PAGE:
E-cigarettes: Smoke-free is not danger-free

Before “lighting up” an electronic cigarette consider these facts.

While e-cigarettes don’t produce smoke, users do inhale a nicotine-laced vapor. According to Food and Drug Administration (FDA) tests, the same e-cigarette brand can have varying levels of nicotine and other carcinogens.

E-cigarettes are electronic nicotine delivery systems. Made out of metal and plastic, most e-cigs resemble real cigarettes; they even may have an LED light on the end that glows red when a person takes a puff. Typically, the cylinder of an e-cigarette contains a battery-powered heating element that heats up a cartridge containing nicotine, water, flavorings and other chemicals, some of which may be harmful.

How do e-cigarettes work? When the user takes a drag or a puff on an e-cig, the heating element is activated and heats up the cartridge. The chemicals contained in the cartridge form the vapor, which is inhaled by the user. This process is called “vaping”.

Many people wonder if e-cigarettes are safe.

While inhaling a vapor may be safer than inhaling smoke, the vapor of an e-cig may not be safe. The Food and Drug Administration’s Center for Drug Evaluation, Division of Pharmaceutical Analysis (DPA) tested two leading brands of e-cigarettes from the estimated 250 brands available in America and have found:

  • Diethylene glycol a toxic, ingredient found in antifreeze
  • Nitrosamines which are tobacco-specific carcinogens
  • Anabasine, myosmine, and β-nicotyrine which are tobacco-specific impurities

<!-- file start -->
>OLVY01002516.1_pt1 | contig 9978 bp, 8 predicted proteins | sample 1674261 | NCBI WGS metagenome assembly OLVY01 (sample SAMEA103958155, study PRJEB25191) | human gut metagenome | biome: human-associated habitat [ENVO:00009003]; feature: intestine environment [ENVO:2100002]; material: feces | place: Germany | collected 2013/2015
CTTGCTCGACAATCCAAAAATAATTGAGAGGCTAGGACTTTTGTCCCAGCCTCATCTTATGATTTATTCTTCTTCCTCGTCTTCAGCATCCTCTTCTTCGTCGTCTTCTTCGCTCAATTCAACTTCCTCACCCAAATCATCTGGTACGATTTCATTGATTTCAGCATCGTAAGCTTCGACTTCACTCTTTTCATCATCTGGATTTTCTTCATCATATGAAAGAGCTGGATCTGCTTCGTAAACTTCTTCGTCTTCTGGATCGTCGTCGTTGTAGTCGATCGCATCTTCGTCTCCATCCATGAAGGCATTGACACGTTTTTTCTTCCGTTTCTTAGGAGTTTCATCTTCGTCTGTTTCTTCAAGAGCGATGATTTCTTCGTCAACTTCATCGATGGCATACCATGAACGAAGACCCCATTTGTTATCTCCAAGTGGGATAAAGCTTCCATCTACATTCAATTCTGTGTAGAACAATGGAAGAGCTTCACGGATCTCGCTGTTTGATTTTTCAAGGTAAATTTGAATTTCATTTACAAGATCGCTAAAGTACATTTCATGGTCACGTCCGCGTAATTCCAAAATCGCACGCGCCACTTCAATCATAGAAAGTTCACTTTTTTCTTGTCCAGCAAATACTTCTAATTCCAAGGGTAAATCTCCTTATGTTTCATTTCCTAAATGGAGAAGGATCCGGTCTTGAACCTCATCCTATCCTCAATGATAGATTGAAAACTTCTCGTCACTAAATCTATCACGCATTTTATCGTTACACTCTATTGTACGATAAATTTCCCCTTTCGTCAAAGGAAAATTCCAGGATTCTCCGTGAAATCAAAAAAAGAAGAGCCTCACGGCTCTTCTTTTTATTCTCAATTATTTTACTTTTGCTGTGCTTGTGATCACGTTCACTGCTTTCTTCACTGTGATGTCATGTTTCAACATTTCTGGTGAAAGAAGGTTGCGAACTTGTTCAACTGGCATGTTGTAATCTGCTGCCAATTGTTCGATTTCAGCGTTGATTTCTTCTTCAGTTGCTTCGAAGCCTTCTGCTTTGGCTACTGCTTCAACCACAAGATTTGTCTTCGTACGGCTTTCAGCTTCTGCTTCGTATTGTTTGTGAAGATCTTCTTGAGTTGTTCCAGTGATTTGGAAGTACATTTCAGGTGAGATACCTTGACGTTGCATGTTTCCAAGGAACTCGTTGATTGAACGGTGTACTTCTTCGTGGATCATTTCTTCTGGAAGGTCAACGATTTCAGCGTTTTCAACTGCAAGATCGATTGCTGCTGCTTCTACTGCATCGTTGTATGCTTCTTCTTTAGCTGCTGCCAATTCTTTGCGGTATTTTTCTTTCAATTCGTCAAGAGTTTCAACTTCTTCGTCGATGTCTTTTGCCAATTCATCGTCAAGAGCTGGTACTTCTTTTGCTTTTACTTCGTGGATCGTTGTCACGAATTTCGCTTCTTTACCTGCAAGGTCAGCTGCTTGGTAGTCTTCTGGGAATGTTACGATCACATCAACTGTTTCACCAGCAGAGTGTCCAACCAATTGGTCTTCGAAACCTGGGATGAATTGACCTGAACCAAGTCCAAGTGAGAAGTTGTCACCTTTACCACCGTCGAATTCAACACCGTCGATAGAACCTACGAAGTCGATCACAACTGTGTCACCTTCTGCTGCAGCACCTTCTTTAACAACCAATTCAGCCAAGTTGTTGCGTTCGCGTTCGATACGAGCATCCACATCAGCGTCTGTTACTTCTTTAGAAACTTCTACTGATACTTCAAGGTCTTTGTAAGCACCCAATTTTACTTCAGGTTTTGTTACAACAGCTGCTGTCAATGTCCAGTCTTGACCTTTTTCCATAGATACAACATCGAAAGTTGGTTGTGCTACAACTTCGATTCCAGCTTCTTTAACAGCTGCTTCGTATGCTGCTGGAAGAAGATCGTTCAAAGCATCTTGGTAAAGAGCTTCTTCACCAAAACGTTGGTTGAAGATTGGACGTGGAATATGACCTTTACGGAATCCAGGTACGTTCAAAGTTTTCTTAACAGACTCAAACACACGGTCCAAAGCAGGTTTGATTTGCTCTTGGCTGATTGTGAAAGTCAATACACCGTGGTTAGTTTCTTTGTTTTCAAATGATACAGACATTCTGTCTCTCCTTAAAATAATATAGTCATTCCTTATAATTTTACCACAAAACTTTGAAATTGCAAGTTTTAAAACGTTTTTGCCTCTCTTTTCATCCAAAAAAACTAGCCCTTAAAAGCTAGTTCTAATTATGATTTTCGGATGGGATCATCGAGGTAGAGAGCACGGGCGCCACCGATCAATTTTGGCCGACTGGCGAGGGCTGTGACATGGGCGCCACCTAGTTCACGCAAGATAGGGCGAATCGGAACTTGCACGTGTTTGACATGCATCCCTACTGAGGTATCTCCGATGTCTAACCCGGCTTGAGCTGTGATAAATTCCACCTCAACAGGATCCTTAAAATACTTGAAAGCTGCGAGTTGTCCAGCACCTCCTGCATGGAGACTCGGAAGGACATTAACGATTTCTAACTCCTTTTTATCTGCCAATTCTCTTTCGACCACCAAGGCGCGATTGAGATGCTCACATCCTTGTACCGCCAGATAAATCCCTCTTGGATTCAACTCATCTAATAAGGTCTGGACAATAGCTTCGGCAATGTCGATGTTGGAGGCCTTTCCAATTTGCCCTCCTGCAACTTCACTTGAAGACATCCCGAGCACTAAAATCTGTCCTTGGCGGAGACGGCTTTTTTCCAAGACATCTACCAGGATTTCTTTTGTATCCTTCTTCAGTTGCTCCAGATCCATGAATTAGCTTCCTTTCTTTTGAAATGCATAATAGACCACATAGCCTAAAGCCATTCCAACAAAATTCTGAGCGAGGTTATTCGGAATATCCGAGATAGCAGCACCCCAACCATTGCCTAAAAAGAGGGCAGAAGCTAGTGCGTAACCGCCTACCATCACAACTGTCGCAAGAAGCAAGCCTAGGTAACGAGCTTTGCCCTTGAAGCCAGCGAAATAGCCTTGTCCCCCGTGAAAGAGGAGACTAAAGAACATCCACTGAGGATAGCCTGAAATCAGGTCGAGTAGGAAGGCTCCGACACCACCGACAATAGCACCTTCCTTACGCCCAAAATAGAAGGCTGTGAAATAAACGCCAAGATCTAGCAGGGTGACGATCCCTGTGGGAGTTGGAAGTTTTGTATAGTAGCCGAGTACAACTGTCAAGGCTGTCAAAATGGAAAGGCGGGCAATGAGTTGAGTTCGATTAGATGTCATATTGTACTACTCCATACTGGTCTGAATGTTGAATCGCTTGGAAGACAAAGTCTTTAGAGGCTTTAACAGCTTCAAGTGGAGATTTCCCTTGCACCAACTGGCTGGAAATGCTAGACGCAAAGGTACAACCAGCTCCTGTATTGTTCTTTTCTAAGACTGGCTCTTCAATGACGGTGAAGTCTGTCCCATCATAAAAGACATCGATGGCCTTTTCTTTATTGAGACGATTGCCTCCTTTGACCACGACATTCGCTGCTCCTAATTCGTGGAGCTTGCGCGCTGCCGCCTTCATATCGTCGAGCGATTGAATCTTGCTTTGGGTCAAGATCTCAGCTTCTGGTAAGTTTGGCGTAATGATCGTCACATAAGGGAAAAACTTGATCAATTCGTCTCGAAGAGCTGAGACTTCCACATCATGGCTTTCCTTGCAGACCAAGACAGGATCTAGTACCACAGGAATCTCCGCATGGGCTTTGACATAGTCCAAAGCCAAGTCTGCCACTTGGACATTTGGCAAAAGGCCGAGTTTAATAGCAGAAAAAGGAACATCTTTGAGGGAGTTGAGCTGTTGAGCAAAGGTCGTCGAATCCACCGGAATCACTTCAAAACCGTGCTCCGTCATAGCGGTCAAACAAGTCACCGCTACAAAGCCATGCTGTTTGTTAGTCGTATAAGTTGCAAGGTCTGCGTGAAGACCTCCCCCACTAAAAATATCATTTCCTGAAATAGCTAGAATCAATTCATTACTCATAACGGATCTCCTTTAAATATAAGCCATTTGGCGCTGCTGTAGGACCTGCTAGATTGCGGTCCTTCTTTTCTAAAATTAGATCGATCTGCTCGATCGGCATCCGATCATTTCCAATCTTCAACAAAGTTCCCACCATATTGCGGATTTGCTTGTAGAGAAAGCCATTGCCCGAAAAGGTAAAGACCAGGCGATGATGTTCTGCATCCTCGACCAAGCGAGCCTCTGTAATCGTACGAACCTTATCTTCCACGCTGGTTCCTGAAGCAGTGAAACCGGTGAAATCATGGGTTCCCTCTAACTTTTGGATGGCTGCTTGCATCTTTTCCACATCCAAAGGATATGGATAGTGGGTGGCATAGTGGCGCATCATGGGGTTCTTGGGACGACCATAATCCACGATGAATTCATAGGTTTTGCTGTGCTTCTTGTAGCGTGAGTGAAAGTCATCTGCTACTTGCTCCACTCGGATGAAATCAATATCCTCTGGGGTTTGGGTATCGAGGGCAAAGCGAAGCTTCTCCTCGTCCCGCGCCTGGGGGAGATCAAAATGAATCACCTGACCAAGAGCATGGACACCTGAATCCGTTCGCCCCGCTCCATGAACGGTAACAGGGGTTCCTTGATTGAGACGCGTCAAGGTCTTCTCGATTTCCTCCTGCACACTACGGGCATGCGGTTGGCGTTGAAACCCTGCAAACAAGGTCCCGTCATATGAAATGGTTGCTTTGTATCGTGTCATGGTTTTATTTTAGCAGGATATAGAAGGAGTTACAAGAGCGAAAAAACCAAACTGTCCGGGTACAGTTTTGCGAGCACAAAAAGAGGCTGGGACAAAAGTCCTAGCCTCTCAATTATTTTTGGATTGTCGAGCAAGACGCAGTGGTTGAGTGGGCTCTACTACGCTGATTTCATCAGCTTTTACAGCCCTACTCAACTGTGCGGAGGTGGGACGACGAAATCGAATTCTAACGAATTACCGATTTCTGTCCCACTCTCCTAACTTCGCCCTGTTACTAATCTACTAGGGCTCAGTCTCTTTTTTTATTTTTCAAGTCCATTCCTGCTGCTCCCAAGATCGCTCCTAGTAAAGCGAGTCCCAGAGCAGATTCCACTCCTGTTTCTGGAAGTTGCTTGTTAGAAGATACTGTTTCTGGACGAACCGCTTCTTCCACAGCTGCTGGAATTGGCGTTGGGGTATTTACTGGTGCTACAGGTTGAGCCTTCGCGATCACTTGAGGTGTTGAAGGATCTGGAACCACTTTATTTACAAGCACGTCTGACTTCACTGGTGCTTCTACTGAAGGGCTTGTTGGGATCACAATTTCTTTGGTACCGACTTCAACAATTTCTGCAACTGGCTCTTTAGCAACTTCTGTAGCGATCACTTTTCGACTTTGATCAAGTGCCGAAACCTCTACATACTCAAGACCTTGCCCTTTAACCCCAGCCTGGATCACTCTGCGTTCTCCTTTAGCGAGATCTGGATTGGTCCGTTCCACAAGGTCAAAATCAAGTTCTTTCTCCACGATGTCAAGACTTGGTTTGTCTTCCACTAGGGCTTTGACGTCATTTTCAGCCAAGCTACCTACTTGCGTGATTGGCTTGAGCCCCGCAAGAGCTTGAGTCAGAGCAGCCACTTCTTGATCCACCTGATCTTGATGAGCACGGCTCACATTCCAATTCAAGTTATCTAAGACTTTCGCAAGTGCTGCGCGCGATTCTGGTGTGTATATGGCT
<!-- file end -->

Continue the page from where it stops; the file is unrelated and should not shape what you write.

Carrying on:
• Nicotine in products labeled NO nicotine
  • A variance of 16.4 mcg of nicotine/100 mL per puff in cartridges that were labeled as the same product
  • Cartridges that delivered twice as much nicotine than an FDA approved smoking cessation aid

These are just a few of the controversial issues surrounding e-cigarettes, the long-term effects of use remain to be seen. It may take years to identify the real health effects of vaping and second-hand vapor.

There are other dangers associated with e-cigarettes.

As a result of the perception that e-cigarettes are safe, they may act as a gateway to traditional smoking. A study by The University of California – San Francisco published in JAMA Pediatrics concluded, “Use of e-cigarettes does not discourage, and may encourage, conventional cigarette use among US adolescents.” Recently, the FDA has proposed age restrictions on the sale of e-cigarettes, but until rules are set, the number of teens using e-cigarettes is expected to rise.

E-cigarettes also pose a threat to younger children. The liquid nicotine found in the cartridges of e-cigarettes is a flavored, poisonous neurotoxin, which in small quantities can be deadly to both adults in children.

With many people using e-cigarettes choosing to save money by refilling their own cartridges or stocking a variety of flavored cartridges, the incidence of liquid-nicotine poisoning has increased significantly. In 2013, the American Association of Poison Control Centers reported a 219 percent increase in liquid nicotine exposure.

Liquid nicotine is toxic when it is ingested or is absorbed through the skin. Liquid nicotine is extremely hazardous to children younger than six years of age.

If you have liquid nicotine in your home, the American Association of Poison Control Centers recommends the following steps to keep your family safe.

  • Protect your skin if you handle liquid nicotine.
  • Keep e-cigarettes and liquid nicotine out of the reach of children -- preferably locked up.
  • Dispose of the cartridges in a safe manner, following the instructions on the label.
  • Call your poison control center at 800.222.1222 immediately if you or someone else has been exposed to liquid nicotine.

The dangers of e-cigarettes use are real.

If you smoke, make the healthy choice to quit. If you don’t smoke, don’t start. E-cigarettes are not a healthy alternative.

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